As we mentioned earlier, the NHS reached 7.5 million in May 2023. On top of that, ambulance wait times for category one ‘life threatening’ emergencies reached nine minutes and two seconds in 2022, far higher than the seven-minute national target. As for category two emergencies, such as a heart attack, wait times were over 51 minutes long.
For those who can’t afford private treatment, wait times could be putting their lives at risk.
Are There Initiatives to Recruit Healthcare Professionals from Abroad to Fill Vacancies in the NHS?
Yes. The NHS has multiple initiatives to attract diverse talent from around the globe. In fact, ethical international recruitment is listed as a workforce priority in the NHS Long Term Plan.
Currently, the points-based immigration system is intended to make it easier for qualified overseas professionals to come to work in the UK. Additionally, the Department of Health and Social Care is piloting a scheme for refugee nurses to come to the UK for the opportunity to rebuild their lives. And if you’re an EU national who worked in the UK before Brexit, you can apply for a visa under the EU settlement scheme.
How Can Individuals Interested in Working for the NHS Navigate the Recruitment Process?
The NHS recruitment is notoriously labyrinthine—and rightly so, given that these workers are on the frontlines of our nation’s hospitals and clinics. Not just anyone can become a healthcare professional; it requires extensive education, background checks, and a process of onboarding.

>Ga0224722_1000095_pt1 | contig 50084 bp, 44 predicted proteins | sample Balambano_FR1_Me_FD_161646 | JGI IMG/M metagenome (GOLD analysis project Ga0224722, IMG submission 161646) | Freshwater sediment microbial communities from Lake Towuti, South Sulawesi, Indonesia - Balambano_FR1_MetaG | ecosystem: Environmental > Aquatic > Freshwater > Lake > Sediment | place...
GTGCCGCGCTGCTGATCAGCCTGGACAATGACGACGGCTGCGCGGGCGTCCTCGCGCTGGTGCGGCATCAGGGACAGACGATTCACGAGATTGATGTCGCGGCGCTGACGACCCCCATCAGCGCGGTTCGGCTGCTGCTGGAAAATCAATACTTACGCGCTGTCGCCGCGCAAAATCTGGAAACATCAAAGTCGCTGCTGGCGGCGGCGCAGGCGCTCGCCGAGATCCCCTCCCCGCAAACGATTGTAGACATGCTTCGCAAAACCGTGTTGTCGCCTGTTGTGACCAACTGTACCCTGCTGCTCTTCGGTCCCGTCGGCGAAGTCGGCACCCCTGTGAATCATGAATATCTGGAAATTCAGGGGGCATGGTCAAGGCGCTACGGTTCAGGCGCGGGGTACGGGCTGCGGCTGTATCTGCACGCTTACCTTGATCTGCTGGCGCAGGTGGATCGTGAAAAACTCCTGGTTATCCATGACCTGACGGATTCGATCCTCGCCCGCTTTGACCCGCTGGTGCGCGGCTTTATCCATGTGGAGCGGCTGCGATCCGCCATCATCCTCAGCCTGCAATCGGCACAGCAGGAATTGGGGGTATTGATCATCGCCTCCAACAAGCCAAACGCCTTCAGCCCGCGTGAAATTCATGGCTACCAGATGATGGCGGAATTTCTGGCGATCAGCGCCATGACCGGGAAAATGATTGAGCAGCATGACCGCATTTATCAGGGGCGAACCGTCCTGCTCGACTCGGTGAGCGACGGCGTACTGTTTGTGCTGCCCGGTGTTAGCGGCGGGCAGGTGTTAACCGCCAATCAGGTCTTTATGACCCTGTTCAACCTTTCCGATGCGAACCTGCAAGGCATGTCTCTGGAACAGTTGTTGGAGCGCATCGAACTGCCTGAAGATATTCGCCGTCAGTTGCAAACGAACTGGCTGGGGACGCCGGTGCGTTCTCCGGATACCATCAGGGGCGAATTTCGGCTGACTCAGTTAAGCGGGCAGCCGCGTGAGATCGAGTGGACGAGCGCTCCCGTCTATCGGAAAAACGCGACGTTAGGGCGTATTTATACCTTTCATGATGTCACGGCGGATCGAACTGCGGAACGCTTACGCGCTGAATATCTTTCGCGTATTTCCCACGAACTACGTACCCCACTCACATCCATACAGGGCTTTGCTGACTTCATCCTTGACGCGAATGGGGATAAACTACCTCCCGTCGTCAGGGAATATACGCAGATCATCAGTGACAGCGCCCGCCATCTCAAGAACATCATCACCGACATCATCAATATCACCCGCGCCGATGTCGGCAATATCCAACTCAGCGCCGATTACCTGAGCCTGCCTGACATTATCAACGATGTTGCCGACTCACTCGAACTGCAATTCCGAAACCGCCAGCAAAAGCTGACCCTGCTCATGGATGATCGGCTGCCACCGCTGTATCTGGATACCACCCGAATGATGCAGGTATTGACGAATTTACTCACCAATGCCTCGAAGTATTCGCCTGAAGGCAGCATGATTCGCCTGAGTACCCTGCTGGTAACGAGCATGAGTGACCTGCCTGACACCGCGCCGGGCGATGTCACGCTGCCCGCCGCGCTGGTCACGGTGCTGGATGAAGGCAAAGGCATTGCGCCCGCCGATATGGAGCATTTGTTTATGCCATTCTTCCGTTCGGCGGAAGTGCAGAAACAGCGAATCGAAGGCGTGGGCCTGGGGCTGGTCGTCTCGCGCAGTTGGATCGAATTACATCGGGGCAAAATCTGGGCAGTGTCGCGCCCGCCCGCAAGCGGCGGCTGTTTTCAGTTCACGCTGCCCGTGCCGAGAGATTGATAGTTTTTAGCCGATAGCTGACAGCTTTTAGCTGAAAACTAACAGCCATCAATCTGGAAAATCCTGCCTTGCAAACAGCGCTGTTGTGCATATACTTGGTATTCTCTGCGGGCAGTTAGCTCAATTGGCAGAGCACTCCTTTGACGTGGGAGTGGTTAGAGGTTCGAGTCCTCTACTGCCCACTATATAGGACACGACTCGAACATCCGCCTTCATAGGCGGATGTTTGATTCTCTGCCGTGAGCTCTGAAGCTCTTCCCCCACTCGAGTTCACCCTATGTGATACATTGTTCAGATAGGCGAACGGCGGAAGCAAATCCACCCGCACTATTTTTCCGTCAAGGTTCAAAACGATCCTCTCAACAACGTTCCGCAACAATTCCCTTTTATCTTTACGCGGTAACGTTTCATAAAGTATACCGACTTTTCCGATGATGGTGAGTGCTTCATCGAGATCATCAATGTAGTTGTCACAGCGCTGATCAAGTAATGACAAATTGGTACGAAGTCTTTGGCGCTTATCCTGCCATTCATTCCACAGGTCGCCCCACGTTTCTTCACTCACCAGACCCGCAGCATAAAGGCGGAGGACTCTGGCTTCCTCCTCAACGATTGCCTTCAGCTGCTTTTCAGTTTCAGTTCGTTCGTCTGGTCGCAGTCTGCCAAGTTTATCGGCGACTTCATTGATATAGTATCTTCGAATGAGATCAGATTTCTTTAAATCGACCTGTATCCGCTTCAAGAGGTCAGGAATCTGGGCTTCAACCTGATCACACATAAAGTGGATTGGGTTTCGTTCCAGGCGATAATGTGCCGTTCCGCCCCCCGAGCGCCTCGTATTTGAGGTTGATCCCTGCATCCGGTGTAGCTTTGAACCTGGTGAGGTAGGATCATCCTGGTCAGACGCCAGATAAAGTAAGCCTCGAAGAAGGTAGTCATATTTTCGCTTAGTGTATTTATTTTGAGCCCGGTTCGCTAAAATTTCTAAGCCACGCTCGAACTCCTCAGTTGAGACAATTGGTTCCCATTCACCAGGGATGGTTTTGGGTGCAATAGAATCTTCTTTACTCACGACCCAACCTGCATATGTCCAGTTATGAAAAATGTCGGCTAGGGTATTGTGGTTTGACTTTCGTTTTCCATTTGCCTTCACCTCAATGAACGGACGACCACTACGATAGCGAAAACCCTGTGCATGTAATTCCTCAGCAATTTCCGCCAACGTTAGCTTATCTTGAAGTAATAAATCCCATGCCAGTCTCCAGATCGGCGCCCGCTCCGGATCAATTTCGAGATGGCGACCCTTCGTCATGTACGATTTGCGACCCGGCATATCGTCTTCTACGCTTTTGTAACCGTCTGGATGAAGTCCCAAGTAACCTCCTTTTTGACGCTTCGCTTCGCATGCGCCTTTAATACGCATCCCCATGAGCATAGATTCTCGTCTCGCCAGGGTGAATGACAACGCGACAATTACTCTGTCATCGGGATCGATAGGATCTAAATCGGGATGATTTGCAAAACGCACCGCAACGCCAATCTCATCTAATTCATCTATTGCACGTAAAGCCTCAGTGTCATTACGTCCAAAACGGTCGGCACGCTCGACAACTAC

Doctors have a relatively clear-cut route to working in the NHS, following the standard Foundation Programme application after completing a medicine degree at university. Likewise, nurses have a standardised pathway through the GPN Foundation Programme, which requires a nursing degree.
However, there are also many other roles within the NHS, such as healthcare assistants and non-clinical staff, that don’t require a degree. Applicants should research the relevant schemes in their local authority or get in touch with an NHS recruiter for advice.
Hire the Top Talent You Need With Software Specifically Built to Support NHS Recruitment
The NHS recruitment crisis has highlighted the need for long-term planning and restructuring of the workforce. It’s more important now than ever to make the switch from agency workers to permanent doctors and nurses.
Everything starts with recruitment. Without a tried-and-tested hiring cycle, and the tools to support it, the UK’s health service has no chance of attracting the top talent it deserves. That’s why we built Oleeo’s NHS recruitment platform. Our software integrates with NHS Jobs and Electronic Staff Record, and automates manual workloads like pre-employment screening.
Join the 145 NHS hospitals and 216 private hospitals (each with 2,000+ full-time equivalent job roles) that use Oleeo to assemble their diverse and competitive workforces.